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How to create a Spring Boot Microservice using Cookiecutter

This article is part of a Cookiecutter series - previously, we posted about standardizing project templates using Cookiecutter. 

Spring Boot makes it easy to create stand-alone, production-grade Spring-based applications that you can just run. You can take this one step further by using a Cookiecutter template to create your Spring Boot microservice. As we mentioned in our previous post, the benefits of using templates to create new services include enforcing standards, ensuring consistency, and accelerating developer velocity.

In this post, we’ll focus on how to use an existing Spring Boot template to create new microservices across your organization. 

Getting started

1. If you don’t already have Cookiecutter, install the CLI on your local setup. Follow the latest installation instructions.

2. Find an existing Spring template or create one from scratch! For the purpose of this article, we’ll use an existing one from Github.

Getting the folder structure ready

1. Create a new folder on your local setup with this command:

mkdir SpringBootLesson && cd SpringBootLesson

2. Clone the template into your newly created folder with this command: 

git clone https://github.com/m-x-k/cookiecutter-spring-boot

Now that the template is cloned, we can go over what we’re looking at, starting with the tree structure of a typical Cookiecutter template!


Let’s quickly break down what we’re seeing in the image above.  You’ll notice a bunch of directories with {{}} in the names – these are “templated” fields that get filled in based on inputs from the user. For example, the directory here called {{ cookiecutter.app_name }} will actually just be the name of the app passed in by the user.

The variables used by the template are defined in a file called cookiecutter.json, which is the central point of any cookiecutter template. Anything that we want to parameterize for the final output would go in this file. This includes the things like:

  • Basic project information like project name and description, which might be used to generate directories, package names, steps in a CI pipeline, or more
  • Configurations that may differ between projects, such as the port a service should run on or what database type it should be configured with.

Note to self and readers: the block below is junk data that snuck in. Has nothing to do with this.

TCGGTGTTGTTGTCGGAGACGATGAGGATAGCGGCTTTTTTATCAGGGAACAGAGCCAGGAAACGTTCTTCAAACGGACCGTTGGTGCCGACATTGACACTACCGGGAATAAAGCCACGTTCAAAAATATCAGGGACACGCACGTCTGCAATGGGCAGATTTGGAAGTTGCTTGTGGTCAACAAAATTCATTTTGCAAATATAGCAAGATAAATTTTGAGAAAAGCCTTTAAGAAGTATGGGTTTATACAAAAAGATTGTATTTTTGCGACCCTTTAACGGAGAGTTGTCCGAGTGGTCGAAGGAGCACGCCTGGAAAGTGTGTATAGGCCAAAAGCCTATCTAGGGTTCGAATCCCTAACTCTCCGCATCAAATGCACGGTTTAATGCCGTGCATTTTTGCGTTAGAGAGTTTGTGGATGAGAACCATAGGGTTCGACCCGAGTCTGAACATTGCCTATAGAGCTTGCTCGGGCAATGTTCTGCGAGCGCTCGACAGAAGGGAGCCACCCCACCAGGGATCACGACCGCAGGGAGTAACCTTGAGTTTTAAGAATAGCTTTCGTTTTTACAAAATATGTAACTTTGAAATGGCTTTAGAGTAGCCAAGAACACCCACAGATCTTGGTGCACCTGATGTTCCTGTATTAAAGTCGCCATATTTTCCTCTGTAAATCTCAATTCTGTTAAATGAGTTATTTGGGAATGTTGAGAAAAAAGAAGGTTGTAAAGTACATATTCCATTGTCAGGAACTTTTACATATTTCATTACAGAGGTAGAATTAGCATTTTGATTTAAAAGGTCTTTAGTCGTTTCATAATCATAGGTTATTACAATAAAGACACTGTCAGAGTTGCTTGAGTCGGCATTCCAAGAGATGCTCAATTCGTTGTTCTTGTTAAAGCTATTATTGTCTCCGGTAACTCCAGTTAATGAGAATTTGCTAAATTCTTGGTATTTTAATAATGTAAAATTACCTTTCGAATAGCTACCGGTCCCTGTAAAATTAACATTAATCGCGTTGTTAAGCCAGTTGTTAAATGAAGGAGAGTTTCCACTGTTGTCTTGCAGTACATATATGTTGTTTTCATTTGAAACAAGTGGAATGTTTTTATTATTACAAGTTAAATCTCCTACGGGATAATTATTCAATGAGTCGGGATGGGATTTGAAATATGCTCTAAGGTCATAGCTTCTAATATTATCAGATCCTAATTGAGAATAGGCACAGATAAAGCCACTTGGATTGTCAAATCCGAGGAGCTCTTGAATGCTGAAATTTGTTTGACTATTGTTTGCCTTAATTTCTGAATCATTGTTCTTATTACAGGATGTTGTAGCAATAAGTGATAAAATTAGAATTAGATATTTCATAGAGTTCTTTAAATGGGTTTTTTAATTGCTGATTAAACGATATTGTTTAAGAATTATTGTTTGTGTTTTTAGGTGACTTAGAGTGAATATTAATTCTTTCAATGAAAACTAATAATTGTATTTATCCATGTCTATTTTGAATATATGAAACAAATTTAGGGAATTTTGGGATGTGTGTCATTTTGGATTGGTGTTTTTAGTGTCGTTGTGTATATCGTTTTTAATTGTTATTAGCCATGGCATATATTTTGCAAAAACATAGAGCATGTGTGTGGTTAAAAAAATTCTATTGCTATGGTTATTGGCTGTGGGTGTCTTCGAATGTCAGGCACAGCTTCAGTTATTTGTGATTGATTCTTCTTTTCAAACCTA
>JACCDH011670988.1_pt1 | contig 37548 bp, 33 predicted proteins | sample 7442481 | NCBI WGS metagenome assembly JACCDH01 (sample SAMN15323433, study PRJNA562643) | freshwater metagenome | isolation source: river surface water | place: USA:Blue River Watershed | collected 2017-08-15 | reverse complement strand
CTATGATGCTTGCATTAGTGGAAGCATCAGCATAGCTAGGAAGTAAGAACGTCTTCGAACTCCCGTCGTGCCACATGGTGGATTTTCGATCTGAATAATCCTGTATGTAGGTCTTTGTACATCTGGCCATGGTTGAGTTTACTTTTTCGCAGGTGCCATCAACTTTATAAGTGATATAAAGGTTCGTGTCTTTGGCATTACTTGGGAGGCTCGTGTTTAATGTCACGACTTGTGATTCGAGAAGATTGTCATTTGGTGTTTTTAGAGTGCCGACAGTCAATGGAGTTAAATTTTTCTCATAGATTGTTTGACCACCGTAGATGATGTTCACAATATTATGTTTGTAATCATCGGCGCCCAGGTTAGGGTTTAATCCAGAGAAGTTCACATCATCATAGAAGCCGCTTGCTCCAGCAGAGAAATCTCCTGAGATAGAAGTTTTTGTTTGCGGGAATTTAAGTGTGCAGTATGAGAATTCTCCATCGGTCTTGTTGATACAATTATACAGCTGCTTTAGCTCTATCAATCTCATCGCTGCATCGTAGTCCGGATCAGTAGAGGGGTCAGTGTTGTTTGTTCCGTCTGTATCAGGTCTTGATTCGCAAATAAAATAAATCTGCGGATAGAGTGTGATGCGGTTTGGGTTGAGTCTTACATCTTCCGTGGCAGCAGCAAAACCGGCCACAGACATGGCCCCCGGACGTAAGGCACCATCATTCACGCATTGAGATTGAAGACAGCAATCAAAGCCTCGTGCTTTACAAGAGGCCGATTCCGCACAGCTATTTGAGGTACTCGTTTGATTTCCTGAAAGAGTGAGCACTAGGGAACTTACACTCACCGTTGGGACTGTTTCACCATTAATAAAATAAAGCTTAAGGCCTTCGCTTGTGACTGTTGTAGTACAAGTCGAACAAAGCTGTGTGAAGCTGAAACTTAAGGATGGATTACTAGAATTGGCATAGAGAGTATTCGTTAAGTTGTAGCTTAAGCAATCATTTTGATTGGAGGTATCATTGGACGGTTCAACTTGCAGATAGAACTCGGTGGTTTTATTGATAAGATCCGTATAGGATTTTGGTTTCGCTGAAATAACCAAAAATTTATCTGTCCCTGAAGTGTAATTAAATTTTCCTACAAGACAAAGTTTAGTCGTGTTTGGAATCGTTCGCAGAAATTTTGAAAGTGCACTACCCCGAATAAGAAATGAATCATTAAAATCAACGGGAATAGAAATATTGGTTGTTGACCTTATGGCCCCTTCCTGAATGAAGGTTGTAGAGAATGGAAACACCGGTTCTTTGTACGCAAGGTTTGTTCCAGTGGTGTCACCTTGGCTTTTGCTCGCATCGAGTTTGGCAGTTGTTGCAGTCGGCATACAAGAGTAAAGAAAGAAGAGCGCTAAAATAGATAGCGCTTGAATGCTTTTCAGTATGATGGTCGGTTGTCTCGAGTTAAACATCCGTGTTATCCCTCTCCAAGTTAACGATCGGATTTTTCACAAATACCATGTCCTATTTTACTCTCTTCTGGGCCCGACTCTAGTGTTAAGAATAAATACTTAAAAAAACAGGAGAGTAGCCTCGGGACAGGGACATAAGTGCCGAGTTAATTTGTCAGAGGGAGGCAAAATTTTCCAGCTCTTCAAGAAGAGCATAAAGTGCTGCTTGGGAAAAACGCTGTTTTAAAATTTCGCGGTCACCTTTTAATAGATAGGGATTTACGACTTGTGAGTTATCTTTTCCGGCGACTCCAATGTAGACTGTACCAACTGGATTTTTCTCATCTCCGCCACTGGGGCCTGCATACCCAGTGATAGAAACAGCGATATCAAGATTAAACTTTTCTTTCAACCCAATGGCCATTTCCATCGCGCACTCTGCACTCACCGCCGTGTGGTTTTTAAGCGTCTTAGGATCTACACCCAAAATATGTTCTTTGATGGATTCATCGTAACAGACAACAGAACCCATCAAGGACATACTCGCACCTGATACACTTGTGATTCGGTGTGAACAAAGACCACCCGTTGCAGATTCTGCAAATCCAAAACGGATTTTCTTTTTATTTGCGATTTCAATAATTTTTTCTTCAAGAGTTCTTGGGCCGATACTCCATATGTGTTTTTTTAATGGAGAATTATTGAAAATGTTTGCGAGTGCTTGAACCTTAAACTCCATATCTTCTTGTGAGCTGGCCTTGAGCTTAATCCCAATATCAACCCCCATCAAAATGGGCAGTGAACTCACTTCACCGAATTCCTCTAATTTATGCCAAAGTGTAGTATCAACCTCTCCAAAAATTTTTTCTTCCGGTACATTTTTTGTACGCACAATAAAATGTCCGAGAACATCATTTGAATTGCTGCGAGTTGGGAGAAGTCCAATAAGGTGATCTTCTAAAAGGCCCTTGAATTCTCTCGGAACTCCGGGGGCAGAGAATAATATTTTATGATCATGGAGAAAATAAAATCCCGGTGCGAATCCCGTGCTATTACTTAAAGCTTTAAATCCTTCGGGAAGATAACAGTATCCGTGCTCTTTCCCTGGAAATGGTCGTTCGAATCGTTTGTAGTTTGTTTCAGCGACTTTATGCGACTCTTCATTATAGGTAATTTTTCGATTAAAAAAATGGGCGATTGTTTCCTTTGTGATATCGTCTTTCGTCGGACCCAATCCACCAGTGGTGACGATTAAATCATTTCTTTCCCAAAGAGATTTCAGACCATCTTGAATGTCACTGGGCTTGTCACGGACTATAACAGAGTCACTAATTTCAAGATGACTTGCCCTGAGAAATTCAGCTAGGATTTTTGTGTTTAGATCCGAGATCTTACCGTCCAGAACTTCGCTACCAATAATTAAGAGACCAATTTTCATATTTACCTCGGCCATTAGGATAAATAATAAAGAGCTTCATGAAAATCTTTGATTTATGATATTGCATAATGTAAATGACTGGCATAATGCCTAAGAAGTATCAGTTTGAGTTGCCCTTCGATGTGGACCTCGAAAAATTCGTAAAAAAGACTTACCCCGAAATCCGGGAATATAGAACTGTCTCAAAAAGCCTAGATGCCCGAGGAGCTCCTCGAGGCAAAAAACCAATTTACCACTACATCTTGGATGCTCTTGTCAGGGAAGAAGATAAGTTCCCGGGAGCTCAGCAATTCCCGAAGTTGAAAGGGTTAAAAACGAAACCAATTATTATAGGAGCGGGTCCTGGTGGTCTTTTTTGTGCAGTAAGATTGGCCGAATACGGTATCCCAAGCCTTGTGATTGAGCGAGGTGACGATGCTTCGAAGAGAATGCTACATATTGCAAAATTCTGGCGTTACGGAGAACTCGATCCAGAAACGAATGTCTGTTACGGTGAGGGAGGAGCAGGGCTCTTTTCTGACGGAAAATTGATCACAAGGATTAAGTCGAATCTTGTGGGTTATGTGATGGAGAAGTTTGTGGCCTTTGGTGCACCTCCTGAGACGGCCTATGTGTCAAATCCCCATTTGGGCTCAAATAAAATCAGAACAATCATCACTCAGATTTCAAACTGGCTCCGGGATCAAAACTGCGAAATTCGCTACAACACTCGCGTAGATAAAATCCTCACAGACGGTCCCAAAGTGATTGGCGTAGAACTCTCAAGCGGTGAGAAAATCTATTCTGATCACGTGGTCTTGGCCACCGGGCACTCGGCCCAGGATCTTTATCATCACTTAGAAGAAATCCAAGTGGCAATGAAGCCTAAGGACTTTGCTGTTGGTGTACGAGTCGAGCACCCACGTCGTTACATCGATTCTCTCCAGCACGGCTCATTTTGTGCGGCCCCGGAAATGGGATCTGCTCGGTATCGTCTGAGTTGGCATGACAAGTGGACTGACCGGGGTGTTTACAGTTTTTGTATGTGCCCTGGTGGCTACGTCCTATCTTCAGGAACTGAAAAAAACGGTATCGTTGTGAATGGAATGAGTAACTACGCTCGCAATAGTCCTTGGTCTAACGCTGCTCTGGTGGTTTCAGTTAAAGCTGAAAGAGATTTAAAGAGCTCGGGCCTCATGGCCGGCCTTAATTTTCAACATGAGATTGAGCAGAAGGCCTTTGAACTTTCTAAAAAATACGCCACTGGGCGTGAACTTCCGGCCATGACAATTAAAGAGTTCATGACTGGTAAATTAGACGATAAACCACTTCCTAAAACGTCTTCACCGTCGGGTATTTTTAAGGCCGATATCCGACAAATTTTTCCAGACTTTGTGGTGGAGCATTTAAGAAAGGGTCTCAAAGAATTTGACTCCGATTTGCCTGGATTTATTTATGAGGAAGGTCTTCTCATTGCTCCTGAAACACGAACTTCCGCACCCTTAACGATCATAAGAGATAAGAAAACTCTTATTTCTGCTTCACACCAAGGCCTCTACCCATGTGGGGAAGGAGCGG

In our sample cookiecutter.json, we see the following fields:

{
 “project_name”: “Simple Spring Boot App”,
 “app_name”: “simpleapp”,“server_port”: 8080,
 “_copy_without_render”: [“.gradle”, “gradle/“, “*gradlew”,
 “*gradlew.bat”]
}


Each key in the JSON refers to one of the input parameters for each new service so “app_name” refers to the name of the app. This can be anything you like and whatever you pick will be used as the folder name that is referred to as {{ cookiecutter.app_name }} in the image above.

Creating the Spring Boot microservice

Now that the folder structure is ready, let’s create our first Spring microservice!

1. From the SpringBootLesson folder, run cookiecutter cookiecutter-spring-boot 

You should see a prompt that looks like this: 

This is Cookiecutter asking us to fill out the details of our new app.

2. Fill out the prompts:
project_name: First Project
app_name: first_project

Press enter and you’ll see a new folder with whatever app_name you chose for your app! It’s that simple :) 

3. cd into the newly created folder, and run

./gradlew bootRun

Within a few seconds, you should see a message saying Started Application in 2.09 seconds.

4. Voila! You just created your first Spring app using Cookiecutter!

Enhancing the template

Now that we feel comfortable creating services from scratch, we can get creative! Let’s make the port our service runs on configurable.

1. In the template, find the application.yml file. It should be located under the src/main/resources directory

2. Change the second line from port: 8080 to port: {{cookiecutter.server_port}}

3. Change the root cookiecutter.json to include the server_port variable:

{
 "project_name": "Simple Spring Boot App",
 "app_name": "simpleapp","server_port": 8080,
 "server_port": 8080,
 "_copy_without_render": [".gradle", "gradle/", "*gradlew", "*gradlew.bat"]
}

4. From the SpringBootLesson directory, run:

cookiecutter cookiecutter-spring-boot

5. Enter 8081 when asked for the server_port.

6. Voila! This time, when you run ./gradlew bootRun from the newly generated service, you’d see the server running on port 8081!

The corresponding code for this blog post can be found here!

Some other things you add to your Spring Cookiecutter template are: 

  • Logging levels for the app
  • Your package name
  • Datasource configurations (max pool size, connection pool limits etc.)
  • Environment variables used throughout the app

As you can see, Cookiecutter can standardize service creation by moving all the configurations & metadata to a template file. This ensures that structure is the same across microservices and that your teams can create microservices that match your standards quickly and easily.

Still think it’s a pain to create new services? Book a demo with us to see our service creation product offering. To keep learning about service creation using Cookiecutter, subscribe to our blog.

By 
Cortex
 - 
September 29, 2021